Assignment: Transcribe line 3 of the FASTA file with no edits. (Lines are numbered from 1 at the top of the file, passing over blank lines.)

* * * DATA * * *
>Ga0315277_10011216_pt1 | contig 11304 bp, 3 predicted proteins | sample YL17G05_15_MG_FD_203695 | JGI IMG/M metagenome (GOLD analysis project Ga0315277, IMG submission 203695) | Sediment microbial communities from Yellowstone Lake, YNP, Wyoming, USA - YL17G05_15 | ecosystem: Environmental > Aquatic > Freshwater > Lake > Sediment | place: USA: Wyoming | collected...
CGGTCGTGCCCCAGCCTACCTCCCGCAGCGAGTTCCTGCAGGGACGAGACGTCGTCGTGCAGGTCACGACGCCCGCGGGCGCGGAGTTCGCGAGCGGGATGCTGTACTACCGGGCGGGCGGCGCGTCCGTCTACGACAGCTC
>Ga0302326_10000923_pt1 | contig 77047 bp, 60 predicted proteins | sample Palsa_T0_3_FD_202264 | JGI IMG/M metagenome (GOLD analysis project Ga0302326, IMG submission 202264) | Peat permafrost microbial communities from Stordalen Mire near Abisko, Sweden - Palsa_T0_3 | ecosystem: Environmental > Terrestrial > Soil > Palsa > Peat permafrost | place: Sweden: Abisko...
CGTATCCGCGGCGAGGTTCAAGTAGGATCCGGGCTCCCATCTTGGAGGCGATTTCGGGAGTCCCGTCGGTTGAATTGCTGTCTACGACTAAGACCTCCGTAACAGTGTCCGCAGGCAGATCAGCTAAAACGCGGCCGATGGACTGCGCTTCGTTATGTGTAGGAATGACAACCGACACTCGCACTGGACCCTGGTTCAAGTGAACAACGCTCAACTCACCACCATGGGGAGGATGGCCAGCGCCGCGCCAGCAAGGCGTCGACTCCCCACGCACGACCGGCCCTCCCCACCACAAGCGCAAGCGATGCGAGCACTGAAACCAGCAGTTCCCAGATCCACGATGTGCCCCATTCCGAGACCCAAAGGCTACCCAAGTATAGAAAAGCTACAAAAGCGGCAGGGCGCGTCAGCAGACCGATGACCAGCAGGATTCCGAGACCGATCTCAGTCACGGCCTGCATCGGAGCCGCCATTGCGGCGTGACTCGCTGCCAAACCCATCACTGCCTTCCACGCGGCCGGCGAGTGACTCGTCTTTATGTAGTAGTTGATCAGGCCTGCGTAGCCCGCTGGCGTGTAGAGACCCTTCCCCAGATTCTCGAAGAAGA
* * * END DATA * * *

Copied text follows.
>Ga0302326_10000923_pt1 | contig 77047 bp, 60 predicted proteins | sample Palsa_T0_3_FD_202264 | JGI IMG/M metagenome (GOLD analysis project Ga0302326, IMG submission 202264) | Peat permafrost microbial communities from Stordalen Mire near Abisko, Sweden - Palsa_T0_3 | ecosystem: Environmental > Terrestrial > Soil > Palsa > Peat permafrost | place: Sweden: Abisko...